England escape as wrist spin’s absence felt by Australia

Alphonse de Neuville’s oil on canvas, The defence of Rorke’s Drift 1879, hangs in the Art Gallery of New South Wales, about 40 minutes’ walk from the Sydney Cricket Ground.

Its depiction of an obstinate English rearguard is synonymous with what is now a much more contested view of the British Empire than when de Neuville was commissioned to paint it. But the fourth Test draw eked out by Joe Root’s men in Sydney was drawn from similarly stubborn stuff.

On a desperately poor tour, England will celebrate the fact that their venerable last pair of James Anderson and Stuart Broad survived the final 12 balls of the match to avoid a 5-0 whitewash.

Jack Leach succumbs to the wrist spin of Steve Smith with 12 balls remaining.Credit:Getty Images

No one should be left in doubt, however, that they were helped by sloppy catching, a modicum of Sydney rain, and Antipodean weakness in the fourth innings of games that seems connected to the lack of a specialist wrist spinner in their XI.

When fading light forced Pat Cummins to call upon spin for the final four overs, it was Steve Smith’s seldom-seen leg breaks that took the ninth wicket by flinging the ball into the rough outside a left-hander’s off stump. It’s a question that Nathan Lyon, no matter how good he has been, is unable to pose.

In truth, Australian smiles looked more likely to end up rueful rather than joyful for most of the day. It seems no coincidence that two of England’s most noteworthy efforts of the series have arrived in the fourth innings and the fifth day — so too did India’s last summer.

There is undeniably a blind spot for the Australian combination when asked to bowl out an opponent in the final innings, one that has persisted through the three years of Tim Paine’s captaincy into the first series led by Cummins.

Headingley 2019 and Sydney and Brisbane 2021 all eluded what looked like a solid grasp, and even Old Trafford 2019 was closer than it might have been.

As with Paine at the SCG a year ago, Alex Carey lapsed behind the stumps, this time shelling Haseeb Hameed and later missing a run-out chance to see off Jonny Bairstow. Australia’s match tally of six dropped catches, the missed run out and a wicket off a no-ball meant that many more than 20 chances had to be created.

Zac Crawley evades a delivery at the SCG. Credit:Getty Images

Where Jos Buttler had got close to retrieving an otherwise hopeless scenario with the deadest of bats in Adelaide, at the SCG the match-saving rhythm found by Zak Crawley and Ben Stokes was of a more positive kind.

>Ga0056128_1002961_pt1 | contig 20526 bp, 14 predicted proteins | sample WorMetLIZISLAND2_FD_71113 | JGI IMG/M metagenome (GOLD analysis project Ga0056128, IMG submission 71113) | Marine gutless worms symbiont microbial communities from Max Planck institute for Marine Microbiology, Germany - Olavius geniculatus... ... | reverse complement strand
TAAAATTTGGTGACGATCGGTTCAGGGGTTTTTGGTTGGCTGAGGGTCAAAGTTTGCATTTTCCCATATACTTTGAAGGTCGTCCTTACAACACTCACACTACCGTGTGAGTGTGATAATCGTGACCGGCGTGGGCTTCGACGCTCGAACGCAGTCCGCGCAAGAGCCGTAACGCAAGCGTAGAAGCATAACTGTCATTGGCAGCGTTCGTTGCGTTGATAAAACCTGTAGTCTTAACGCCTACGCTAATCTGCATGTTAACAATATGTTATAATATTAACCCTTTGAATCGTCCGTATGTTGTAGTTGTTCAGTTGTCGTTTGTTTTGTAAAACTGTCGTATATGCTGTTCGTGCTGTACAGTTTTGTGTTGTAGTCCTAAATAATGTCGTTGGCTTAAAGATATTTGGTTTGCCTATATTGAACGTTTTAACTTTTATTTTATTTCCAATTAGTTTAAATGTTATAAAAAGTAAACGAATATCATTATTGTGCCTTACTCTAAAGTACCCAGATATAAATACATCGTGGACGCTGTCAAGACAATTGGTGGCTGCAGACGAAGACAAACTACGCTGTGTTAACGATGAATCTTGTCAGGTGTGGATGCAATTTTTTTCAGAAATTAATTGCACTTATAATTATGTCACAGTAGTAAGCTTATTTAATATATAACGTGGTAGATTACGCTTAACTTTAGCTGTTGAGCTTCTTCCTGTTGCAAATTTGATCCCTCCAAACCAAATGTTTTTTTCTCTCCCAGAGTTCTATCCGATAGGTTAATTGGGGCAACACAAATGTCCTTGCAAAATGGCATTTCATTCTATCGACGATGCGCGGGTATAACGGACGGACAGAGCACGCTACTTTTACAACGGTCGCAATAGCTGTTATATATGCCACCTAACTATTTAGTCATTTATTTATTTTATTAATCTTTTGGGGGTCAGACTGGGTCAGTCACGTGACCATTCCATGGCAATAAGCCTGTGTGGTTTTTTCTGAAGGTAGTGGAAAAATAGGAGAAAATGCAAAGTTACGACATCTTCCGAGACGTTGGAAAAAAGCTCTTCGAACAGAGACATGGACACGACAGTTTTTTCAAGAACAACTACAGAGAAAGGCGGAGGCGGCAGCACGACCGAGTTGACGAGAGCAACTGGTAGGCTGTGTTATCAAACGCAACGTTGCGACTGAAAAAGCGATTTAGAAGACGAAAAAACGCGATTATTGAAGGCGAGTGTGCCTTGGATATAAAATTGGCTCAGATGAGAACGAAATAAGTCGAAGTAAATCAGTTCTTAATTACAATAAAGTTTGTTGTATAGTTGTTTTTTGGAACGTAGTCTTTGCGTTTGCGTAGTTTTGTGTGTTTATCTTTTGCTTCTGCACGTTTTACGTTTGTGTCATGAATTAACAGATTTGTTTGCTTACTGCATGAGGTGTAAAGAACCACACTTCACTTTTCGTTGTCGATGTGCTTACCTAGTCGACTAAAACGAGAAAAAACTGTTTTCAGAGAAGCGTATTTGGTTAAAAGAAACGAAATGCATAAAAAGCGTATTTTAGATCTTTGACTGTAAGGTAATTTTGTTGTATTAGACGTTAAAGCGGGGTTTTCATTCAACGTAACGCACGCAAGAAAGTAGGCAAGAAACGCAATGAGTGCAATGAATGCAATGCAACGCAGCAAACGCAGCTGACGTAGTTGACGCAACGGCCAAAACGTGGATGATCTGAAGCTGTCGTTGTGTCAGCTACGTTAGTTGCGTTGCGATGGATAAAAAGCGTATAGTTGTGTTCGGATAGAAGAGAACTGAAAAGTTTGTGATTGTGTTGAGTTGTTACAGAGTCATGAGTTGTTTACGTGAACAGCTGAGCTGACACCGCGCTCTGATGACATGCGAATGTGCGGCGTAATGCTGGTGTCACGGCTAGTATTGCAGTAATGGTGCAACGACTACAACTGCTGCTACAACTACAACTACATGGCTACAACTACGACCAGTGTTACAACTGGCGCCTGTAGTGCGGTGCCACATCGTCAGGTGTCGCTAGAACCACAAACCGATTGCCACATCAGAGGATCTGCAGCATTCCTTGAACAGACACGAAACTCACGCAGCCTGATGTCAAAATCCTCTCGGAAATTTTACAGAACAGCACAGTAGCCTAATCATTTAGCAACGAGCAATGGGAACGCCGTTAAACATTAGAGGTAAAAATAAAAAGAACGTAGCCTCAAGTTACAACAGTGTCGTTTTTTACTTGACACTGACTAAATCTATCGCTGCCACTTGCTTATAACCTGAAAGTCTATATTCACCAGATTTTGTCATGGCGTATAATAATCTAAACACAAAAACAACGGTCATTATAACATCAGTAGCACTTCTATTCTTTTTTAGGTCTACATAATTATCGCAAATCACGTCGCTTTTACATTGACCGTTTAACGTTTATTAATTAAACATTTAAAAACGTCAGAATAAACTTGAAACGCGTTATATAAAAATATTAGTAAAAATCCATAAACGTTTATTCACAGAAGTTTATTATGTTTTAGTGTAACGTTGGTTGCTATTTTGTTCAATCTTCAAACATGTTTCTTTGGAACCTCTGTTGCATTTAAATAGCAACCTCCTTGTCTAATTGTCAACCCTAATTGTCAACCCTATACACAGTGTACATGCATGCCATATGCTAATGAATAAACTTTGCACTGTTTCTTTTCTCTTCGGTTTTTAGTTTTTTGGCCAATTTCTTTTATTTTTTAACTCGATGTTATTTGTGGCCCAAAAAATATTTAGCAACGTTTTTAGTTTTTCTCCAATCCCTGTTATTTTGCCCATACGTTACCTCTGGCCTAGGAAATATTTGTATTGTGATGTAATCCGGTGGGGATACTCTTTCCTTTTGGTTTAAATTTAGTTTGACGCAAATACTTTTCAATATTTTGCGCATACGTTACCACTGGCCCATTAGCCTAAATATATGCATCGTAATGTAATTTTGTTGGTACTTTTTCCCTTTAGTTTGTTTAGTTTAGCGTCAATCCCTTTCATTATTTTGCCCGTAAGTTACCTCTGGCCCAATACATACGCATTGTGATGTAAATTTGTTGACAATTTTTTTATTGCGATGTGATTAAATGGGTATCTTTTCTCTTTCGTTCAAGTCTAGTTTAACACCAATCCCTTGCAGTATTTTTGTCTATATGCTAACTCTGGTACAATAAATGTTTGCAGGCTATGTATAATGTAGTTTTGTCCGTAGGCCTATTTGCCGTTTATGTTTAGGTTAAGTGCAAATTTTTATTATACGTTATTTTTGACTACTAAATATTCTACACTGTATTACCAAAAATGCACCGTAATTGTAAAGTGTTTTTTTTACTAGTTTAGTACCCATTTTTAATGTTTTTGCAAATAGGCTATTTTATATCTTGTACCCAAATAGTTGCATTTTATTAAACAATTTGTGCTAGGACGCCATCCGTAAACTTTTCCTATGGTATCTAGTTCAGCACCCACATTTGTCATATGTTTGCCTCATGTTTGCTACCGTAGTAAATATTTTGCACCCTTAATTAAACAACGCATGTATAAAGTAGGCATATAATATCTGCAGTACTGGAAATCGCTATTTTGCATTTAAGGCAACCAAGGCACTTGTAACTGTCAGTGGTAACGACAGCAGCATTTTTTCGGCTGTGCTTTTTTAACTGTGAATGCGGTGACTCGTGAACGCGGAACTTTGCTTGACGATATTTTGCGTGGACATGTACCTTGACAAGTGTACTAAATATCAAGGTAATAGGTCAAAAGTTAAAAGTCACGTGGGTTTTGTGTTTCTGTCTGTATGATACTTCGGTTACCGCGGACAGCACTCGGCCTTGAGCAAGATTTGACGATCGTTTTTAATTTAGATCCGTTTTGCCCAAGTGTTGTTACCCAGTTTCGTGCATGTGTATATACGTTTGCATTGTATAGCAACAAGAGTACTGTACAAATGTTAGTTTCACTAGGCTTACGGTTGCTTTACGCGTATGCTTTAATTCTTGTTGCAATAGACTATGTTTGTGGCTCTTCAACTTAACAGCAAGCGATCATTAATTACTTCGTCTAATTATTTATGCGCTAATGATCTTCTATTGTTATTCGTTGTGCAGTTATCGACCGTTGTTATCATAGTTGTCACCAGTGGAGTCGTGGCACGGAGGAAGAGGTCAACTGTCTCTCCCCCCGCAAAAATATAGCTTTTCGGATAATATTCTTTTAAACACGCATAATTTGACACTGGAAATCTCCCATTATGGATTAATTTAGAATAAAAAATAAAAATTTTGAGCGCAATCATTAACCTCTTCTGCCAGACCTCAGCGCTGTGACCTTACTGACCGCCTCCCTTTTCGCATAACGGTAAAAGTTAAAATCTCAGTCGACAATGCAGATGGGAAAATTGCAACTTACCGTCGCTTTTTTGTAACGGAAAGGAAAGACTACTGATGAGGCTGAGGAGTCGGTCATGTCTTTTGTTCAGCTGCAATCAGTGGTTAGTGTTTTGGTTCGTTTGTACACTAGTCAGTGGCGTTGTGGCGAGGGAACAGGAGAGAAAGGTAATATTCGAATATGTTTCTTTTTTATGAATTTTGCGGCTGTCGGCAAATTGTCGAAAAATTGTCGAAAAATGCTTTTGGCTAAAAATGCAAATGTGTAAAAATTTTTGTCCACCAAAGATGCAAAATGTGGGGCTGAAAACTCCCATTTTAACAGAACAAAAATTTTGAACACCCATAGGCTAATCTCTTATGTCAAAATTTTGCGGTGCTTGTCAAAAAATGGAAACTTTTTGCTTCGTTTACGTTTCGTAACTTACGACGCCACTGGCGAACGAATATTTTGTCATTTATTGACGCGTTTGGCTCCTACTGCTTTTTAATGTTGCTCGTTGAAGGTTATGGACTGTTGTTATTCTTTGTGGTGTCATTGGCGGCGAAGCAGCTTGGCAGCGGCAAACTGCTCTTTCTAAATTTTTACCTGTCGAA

Crawley stood tall to pull deliveries that the similarly tall Cameron Green also excelled at dispatching on day four, adding to the sense that he posed more of a threat to Australia than Hameed and may also have complemented Rory Burns. It took a ripping yorker from Green, fading into middle stump, to defeat Crawley.

Scott Boland, chosen in place of the side-strained Josh Hazlewood, turned out to be Australia’s most consistent threat all day, defeating Joe Root once again to send England’s captain straight back into the SCG nets. After eight dismissals in the cordon out of eight, it was questionable how much this latest venture would help.

Stokes always made sure to hit the loose ball, and was helped by the curiously flat trajectory and high pace preferred by Lyon.

Troublingly for Australia ahead of three Asian tours in a row, Lyon again seemed reticent to take on the lead role, or at least to experiment with speeds and loops to find the best velocity at which the ball would spin. He was encouraged in this, perhaps, by the quicker delivery that zipped through a fatigued-looking Dawid Malan early on.

Mitchell Swepson, of course, has sat in reserve for three years, consistently improving his accuracy and economy while also offering the ability to turn the ball sharply out of footmarks that Lyon, trying to spin the ball the other way, does not touch. Tanveer Sangha, of NSW, is also emerging.

As Stokes and Bairstow took England deeper into the final session, Cummins began to look for wrist spin options, such as Marnus Labuschagne, that may have prompted Lyon to slow his tempo.

Moving his mid-off in, Lyon lured Stokes down the wicket for an unconvincing boundary, and then next ball found bite and spin at 84km/h for a catch at slip. Steve Smith, twirling down his leg breaks at a Warnesque 80km/h, found the most purchase of all. The second new ball loomed.

Usually so relentless on a shorter length and just moving away, Cummins found sharp inswing for Buttler, who somewhat unluckily hit his boot with the bat to open a clear path into the back pad. Mark Wood may have known what was coming two balls later, but was powerless to prevent a sandshoe crusher that arrowed in unerringly at leg stump.

Bairstow, who followed his splendid counter-attacking hundred with a wonderfully dogged stay, got to within 11 overs of the finish. Left with 64 balls for the final two wickets, Cummins tried Starc, himself, Boland, Lyon and Smith, fielders crouched around the bat in hope.

It’s unlikely in those moments that Cummins would have wished for extra overs on account of an earlier declaration the night before. But in an otherwise exceptional start to his tenure, a fourth innings trouble spot remains. England’s supporters, for once on this tour, woke up to good news.

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